Tip #2: Prioritize to make limitations become accomplishments.
Those with ADHD often attempt to organize themselves because they sense their deficit in organization. Often these attempts don’t work out well because they haven’t learned to prioritize. Good money management can turn limitations into accomplishments, but it requires that one learn to prioritize. First you must realistically assess the limitations of your finances. After identifying these limitations make a list of goals: short-term, medium-term and long-term. Then go through this list and prioritize each category by number according to the life value you place on them. Assume that not all of the goals will be accomplished. As with money, life itself has limitations and ultimately some of our goals will not be accomplished – save the less important ones for the next life! Match your financial assessment to your list to further prioritize the list, this time not by life value, but by a realistic assessment of what can be accomplished financially within the time frames of each category. Focus on accomplishing only the top couple of goals in each category and don’t move on to goals lower on the list until the top goals have been accomplished.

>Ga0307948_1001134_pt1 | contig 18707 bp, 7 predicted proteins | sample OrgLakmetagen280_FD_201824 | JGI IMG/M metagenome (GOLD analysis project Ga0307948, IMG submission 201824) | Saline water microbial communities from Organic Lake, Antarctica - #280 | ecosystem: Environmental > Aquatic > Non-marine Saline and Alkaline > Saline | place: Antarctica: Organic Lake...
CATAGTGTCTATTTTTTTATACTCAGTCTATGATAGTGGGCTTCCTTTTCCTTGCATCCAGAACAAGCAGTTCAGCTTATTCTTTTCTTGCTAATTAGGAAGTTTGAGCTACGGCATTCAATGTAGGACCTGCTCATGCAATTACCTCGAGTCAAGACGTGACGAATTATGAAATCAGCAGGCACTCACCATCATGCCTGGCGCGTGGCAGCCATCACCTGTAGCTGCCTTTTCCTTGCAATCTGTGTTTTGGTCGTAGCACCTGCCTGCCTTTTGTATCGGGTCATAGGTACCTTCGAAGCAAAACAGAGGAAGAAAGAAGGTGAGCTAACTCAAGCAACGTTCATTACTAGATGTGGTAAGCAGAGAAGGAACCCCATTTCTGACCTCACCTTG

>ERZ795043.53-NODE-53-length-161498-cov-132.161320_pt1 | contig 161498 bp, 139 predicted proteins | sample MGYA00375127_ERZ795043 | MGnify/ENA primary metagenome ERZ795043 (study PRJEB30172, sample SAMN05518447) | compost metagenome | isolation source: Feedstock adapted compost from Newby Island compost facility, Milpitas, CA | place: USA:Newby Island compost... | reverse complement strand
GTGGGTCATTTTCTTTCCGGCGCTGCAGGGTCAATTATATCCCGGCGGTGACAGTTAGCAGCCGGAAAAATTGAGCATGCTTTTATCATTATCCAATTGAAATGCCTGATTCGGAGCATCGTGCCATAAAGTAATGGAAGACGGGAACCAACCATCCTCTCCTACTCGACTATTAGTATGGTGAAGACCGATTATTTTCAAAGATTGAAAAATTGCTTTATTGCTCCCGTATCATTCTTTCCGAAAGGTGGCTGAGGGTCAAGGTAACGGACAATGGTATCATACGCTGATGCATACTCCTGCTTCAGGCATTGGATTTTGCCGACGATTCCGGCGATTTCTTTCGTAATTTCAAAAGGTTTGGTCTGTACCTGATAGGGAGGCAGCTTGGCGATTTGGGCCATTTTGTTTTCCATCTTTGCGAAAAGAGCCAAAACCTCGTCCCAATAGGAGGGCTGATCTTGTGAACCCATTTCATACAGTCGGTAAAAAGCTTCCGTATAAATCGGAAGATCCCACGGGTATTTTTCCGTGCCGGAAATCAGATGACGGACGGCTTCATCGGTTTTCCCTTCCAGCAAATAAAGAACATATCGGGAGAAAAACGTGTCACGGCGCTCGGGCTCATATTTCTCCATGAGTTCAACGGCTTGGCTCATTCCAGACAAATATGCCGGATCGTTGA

Tip #3: Create an organizational system for your goals and tasks.
Integrate your financial goals and the tasks associated with accomplishing them into an organizational system whether in one of the many apps available for tasks and goals or as a list, but keep prioritizing along the way so that your lists and systems don’t become overwhelming and impossible to accomplish. If the system you chose is too complex it will reduce your focus and create anxiety and confusion rather than the clarity and calm required to make good financial decisions and plans. If you find this to be the case you should find a simpler system or just use prioritized goal and task lists.

Tip #4: Carry your goals with you.
Whether integrated into a smart phone app or listed on paper, carry your goals with you to use as sign posts in moments when decisions need to be made about spending money in order to increase discipline and prioritization. Check in with your goals periodically to increase your focus and follow-through.

Tip #5: Celebrate the accomplishment of your goals.
Though the achievement of the goals themselves will be a reward, celebrating your accomplishment of your goals and the strengthening of cognitive muscles that are typically weak in those with ADHD creates a positive feedback loop that encourages further work on challenges and increases a sense of mastery and security, which are particularly important for those with ADHD. Set aside specific time and activities to celebrate your financial achievements.”